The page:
compatible first with analog cable TV and later older versions of DOCSIS 
standards, would you radically change your data management and transfer design?
    Best Regards
    > On Jun 23, 2016, at 20:51 , Greg White <> wrote:
    > No problem. I’m glad to answer.
    > To answer the specific question at the end of your email, cable modem 
service rate is configured using the “Maximum Sustained Traffic Rate” parameter 
(Section C. in
  That rate includes all MAC Frame data bytes sent in the Service Flow, which 
means the DOCSIS MAC Header, Ethernet Header, Ethernet PDU and CRC of each MAC 
Frame are included.  Depending on how the service is configured, the Service 
Flow may or may not be carrying a very small amount of network management 
traffic to/from the IP stack in the modem and/or a very small amount of “MAC 
Management” traffic to/from the modem MAC-layer, in addition to the user 
traffic.  It is common that cable operators set the Maximum Sustained Traffic 
Rate to be a value 10%-20% greater than the rate that they advertise to the 
customer (presumably to both account for the overhead, and to compensate for 
the occasional congestion events that can happen during peak hours).  There is, 
unfortunately, no way for the user to directly find out what values of Max 
Sustained Traffic Rate are configured for their service.
    > In terms of the MAC Header size that factors into the above rate shaping 
calculation, 240 bytes is the absolute maximum total bytes for all EHDRs that 
the DOCSIS MAC frame format could support, but in fact there is no way that 
you’d ever get anywhere close to that.  For downstream packets, the DOCSIS MAC 
header consists of the standard 6-byte MAC Header, plus 6 bytes for the DS EHDR 
and 5 bytes for the Downstream Privacy EH Element.   So, 17+14+4=35 bytes of 
per-packet overhead for a downstream DOCSIS MAC Frame.  For upstream packets,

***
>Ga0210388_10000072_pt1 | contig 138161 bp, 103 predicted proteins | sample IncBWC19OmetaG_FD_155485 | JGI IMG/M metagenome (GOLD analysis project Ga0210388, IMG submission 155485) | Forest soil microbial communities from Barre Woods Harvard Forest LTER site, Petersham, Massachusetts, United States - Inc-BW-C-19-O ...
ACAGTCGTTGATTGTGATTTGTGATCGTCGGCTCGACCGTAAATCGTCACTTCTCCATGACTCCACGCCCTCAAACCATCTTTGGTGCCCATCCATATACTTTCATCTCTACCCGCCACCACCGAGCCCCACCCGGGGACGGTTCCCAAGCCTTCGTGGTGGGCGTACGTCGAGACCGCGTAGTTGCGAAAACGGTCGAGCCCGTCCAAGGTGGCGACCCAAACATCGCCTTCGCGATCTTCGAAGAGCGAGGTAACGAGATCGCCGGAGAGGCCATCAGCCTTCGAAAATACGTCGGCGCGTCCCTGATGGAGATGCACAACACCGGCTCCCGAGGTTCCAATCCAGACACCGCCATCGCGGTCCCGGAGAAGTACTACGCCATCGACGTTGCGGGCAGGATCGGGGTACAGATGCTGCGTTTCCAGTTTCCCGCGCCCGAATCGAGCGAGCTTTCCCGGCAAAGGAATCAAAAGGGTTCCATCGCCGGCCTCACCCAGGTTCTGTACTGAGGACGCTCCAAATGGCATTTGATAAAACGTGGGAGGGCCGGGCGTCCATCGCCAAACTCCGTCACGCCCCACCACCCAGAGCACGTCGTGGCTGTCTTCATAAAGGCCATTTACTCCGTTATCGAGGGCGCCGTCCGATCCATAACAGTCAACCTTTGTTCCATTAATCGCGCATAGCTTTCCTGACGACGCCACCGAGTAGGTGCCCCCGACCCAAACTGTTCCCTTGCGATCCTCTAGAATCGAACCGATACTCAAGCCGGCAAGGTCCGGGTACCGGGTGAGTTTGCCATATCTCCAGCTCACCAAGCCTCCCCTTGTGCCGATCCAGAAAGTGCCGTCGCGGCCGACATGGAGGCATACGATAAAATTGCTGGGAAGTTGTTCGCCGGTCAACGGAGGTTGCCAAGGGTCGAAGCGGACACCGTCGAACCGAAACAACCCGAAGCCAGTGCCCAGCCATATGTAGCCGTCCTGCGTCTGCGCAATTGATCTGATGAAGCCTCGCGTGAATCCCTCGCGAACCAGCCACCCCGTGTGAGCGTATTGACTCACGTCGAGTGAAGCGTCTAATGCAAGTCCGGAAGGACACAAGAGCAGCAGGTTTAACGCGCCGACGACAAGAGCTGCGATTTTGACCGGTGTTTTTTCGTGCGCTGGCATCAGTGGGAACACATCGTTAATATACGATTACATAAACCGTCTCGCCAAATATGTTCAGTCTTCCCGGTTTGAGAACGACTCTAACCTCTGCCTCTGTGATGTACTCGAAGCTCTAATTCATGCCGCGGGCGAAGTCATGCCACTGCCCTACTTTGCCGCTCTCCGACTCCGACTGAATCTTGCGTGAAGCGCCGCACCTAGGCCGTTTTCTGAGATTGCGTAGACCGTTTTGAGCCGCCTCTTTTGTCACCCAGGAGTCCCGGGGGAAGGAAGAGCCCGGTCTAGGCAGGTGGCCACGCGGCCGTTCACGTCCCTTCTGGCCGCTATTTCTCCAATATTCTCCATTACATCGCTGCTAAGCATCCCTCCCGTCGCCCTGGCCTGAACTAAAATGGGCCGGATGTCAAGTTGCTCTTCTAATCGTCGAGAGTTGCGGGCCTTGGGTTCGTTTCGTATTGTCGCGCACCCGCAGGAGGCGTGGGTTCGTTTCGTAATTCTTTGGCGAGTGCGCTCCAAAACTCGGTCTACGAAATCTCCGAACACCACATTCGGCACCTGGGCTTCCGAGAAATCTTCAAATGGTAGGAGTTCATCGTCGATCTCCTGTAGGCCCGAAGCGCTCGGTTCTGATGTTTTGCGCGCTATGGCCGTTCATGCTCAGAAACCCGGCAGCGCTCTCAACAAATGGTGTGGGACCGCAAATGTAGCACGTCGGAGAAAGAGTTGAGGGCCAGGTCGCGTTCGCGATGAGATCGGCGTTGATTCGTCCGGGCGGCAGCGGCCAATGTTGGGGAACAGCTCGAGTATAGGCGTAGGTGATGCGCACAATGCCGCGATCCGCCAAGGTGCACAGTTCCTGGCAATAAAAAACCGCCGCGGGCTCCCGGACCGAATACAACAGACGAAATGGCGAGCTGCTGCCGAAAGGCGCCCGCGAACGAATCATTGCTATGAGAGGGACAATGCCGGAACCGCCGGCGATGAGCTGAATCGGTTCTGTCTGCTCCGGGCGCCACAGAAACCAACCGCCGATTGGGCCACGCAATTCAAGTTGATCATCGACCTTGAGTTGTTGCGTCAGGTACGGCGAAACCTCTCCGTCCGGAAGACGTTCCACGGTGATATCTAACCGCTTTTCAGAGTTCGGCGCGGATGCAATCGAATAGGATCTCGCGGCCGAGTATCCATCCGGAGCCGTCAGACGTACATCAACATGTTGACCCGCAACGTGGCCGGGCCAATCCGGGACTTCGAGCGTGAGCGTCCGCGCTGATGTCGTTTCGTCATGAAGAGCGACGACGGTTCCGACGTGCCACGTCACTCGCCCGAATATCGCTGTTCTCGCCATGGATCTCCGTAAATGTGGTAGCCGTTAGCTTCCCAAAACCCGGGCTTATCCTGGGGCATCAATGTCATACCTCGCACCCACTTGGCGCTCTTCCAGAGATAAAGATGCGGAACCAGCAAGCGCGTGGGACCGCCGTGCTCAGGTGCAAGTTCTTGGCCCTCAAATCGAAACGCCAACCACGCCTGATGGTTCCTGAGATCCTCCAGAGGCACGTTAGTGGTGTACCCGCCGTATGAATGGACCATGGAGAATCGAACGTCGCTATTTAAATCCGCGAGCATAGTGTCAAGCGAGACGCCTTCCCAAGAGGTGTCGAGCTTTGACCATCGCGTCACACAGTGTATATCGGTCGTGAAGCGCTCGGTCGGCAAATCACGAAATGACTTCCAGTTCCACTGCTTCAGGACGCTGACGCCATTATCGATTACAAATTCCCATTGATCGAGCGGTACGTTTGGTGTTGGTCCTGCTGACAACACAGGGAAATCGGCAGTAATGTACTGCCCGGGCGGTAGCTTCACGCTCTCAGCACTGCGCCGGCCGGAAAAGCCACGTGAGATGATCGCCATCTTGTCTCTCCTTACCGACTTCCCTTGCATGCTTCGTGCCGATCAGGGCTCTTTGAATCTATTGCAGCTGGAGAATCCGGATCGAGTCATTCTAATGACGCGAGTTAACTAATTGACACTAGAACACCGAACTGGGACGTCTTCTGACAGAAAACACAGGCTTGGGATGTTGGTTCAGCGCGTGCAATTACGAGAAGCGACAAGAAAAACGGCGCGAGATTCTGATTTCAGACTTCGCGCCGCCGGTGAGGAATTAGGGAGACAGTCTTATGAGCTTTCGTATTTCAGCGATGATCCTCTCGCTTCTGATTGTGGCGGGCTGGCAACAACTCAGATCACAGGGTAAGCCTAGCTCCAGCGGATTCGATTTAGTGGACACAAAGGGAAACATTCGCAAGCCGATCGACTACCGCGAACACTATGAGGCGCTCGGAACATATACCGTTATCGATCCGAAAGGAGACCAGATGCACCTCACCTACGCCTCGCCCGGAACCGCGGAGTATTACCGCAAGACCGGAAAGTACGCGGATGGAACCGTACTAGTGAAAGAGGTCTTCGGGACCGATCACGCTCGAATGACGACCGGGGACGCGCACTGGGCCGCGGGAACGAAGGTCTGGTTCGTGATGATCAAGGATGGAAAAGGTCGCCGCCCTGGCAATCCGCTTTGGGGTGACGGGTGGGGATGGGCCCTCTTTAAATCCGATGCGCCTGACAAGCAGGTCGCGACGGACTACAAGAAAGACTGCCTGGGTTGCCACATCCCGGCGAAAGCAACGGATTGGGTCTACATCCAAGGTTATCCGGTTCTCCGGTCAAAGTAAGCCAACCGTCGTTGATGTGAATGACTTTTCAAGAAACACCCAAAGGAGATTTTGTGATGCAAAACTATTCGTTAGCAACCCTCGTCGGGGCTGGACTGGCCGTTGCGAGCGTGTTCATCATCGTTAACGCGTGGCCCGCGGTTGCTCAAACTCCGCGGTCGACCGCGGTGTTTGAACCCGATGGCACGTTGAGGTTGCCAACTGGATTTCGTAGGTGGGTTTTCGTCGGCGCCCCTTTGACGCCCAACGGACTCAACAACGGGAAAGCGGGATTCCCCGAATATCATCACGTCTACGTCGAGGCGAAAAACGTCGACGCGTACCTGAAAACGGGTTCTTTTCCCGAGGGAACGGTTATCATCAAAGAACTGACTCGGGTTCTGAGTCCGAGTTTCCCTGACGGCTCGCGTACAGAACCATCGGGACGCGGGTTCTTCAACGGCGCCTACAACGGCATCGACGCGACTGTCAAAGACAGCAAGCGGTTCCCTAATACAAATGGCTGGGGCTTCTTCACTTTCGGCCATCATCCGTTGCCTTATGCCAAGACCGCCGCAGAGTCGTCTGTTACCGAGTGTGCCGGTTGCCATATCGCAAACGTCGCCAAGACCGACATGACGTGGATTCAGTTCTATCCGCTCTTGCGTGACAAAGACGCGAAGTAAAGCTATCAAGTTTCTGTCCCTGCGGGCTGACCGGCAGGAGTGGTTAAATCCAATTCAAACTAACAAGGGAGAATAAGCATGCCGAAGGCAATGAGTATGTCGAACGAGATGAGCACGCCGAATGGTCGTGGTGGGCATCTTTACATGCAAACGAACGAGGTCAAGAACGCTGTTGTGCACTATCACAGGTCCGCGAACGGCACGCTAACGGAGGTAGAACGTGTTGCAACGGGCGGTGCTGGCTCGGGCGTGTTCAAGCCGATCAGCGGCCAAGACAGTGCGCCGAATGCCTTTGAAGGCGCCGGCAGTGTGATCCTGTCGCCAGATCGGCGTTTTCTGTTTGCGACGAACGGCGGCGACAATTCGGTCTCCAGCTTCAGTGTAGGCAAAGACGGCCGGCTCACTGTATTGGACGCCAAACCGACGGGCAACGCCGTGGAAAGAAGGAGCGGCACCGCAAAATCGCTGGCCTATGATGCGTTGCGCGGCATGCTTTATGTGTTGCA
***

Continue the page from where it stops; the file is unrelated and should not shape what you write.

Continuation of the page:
there will typically be only the 6-byte MAC Header, plus the 4 byte Upstream 
Privacy EH version 2 Element, so 10+14+4=28 bytes of per-packet overhead for an 
Upstream DOCSIS MAC Frame.
    > If you are concerned about the overall shared channel capacity, and what 
the other overheads are there, things get more complicated than I want to get 
into, but for downstream, you could look at Sections 7.1, 7.2 and 7.5 in 
as a start.
    > -Greg
    > On 6/23/16, 9:59 AM, "Moeller, Sebastian" <> wrote:
    >> Hi Greg,
    >> I hope you do not mind being contacted directly, but you seem to be one 
of the few persons with the “intimate" knowledge about docsis low-level 
details. We had a discussion recently in the cake list, IIRC, about the 
appropriate per-packet overhead in DOCSIS networks, which lead me to do some 
research, but now I am fully confused. 
    >>  To me it seems that DOCSIS adds at least 6 Bytes worth of DOCSIS 
headers and includes otherwise ethernet frames including the frame-check 
sequence is that correct? So this would mean 6+14+4 = 24 bytes of 
per-paket-overhead. But what about the data link security EHDR according to 
Data-Over-Cable Service Interface Specifications DOCSIS 3.0 that can be up to 
240 bytes per encapsulated ethernet frame? Is this typically used and what size 
is this typically 240 bytes seems exessive, no?
    >>  Now for DSL (where I have more experience and data) I know what we need 
is a “raw” bandwidth number and the to be subtracted per packet overhead (or 
packet independent overhead from say 64/65 encoding or maybe the MPEG 184/188 
encoding). But for DOCSIS I am really at a loss, since cable ISPs do not 
communicate the exact values for bandwidth and overhead that are applicable…
    >>  Could you maybe shad some light on what overhead typically is accounted 
already  in the user- reported bandwidths and what overhead still needs to be 
accounted for? (I realize that this most likely be only relevant in an 
otherwise “silent” DOCSIS segment where there is no contention, but currently I 
have no clue for even that rather simple condition).
    >> Many Thanks in advance
    >>  Sebastian